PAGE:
The reshuffled name doesn't mean there's anything radical about the sixth entry in the veteran Heroes of Might and Magic series, but there doesn't need to be. The Might and Magic hybrid of empire building, exploration and turn-based combat is as addictive as ever.
Might & Magic's heroes are pompous, whimsical sorts who you would never elect to run a country. Unconcerned with state matters, they ride forth with a posse of warriors to find gold and a fight. Your hero acts as your pawn of exploration on the gorgeous world map. Each turn he can ride a certain distance, picking up relics, investigating ruins and engaging enemies.
In battle, the hero stands at the back in silver armour probably worth more than his castle. In standard Heroes of Might and Magic fashion, war is waged in turns on a grid.
My first act as ruler is to start a fight and order a unit of crossbowmen to certain death. My close combat units stand stock still in horror as my mis-click sends my only ranged unit marching towards a slobbering Cerberus demon. The old Might and Magic games were blessed with evocative lo-fi graphics that looked as if they had been lifted from old medieval woodcuts. Now, beautifully rendered models exchange blows.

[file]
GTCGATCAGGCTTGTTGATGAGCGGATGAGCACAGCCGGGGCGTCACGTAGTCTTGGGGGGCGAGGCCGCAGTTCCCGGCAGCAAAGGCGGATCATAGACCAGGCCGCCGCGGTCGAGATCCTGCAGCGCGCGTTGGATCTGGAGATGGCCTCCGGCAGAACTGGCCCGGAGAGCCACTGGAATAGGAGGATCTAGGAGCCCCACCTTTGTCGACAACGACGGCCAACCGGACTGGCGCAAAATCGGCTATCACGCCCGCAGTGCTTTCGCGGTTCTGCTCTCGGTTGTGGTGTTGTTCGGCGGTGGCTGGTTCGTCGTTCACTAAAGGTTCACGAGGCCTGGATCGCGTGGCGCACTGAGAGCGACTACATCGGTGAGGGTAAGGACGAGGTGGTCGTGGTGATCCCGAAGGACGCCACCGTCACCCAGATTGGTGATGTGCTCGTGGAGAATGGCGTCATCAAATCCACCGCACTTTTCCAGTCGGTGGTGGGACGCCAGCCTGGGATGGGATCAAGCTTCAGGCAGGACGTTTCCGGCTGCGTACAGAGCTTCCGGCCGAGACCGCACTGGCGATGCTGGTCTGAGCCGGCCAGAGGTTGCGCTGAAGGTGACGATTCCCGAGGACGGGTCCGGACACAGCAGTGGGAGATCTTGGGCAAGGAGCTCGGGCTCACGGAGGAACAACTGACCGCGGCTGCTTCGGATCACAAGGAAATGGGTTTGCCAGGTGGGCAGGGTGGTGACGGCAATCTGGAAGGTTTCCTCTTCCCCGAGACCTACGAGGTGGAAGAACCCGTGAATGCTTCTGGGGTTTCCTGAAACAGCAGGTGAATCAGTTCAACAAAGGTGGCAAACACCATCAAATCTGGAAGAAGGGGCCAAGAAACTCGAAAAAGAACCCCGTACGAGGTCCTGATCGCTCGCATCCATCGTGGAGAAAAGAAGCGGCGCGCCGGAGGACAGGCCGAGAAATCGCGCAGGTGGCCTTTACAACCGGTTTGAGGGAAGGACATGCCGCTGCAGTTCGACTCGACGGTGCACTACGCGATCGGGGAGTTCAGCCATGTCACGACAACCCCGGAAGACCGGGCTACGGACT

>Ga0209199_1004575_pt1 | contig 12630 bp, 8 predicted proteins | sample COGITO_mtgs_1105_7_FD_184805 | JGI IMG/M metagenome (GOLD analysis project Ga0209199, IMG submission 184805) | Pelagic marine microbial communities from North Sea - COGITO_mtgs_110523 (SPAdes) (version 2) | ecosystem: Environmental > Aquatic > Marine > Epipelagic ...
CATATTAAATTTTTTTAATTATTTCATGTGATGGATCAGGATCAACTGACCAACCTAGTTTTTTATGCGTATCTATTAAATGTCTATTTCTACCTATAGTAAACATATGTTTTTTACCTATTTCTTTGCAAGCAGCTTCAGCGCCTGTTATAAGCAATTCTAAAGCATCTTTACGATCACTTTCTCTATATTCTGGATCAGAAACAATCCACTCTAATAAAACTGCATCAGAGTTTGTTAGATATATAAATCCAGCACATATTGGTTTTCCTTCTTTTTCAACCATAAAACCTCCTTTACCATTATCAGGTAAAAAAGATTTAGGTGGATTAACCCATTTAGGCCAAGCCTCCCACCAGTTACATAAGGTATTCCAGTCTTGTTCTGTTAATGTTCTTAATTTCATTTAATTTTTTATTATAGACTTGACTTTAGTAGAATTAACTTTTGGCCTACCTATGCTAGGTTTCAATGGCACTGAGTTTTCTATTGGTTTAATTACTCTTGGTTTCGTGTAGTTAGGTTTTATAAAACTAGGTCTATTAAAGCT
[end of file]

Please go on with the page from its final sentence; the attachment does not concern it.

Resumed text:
My crossbowman puts down his bow, draws a tiny knife and shanks the demon in the neck. The beast roars, biting his face off, while at the back, my hero waves his magic sword and casts “inspire” on the crossbowman. You can do it, lads!
This sort of rash leadership is recognised by a new 'blood and tears' reputation system. Some missions on the campaign map offer reckless resolutions, others sensible ones. Charging in to hit the problem with a hammer earns blood points. Negotiation and bargaining sends you down the grossly misnamed path of tears. Getting enough points in either path lets you choose a new class for your hero, opening up new abilities and changing his appearance. The same system applies to every faction's single player campaign. If you want to create a charitable necromancer, it can be done.
My hero continues cheerfully down the path of blood, but in a fit of kindness, I retreat my crossbowmen to a safer station, and they plod slowly to the back of the battle. For all the graphical polish, there's a total lack of urgency to Might & Magic's battles. Death gets meted out slowly and politely. It's more like cricket than war.
The sedate pace is part of Might & Magic's charm. The pleasure of a long campaign comes from gradually turning an army of peasants into a war machine, a homestead into a gleaming palace and a pompous twit of a knight into a hero with god-like power. It's doing it in the most mannered and traditional way possible, but Might & Magic Heroes VI looks set to deliver on all those counts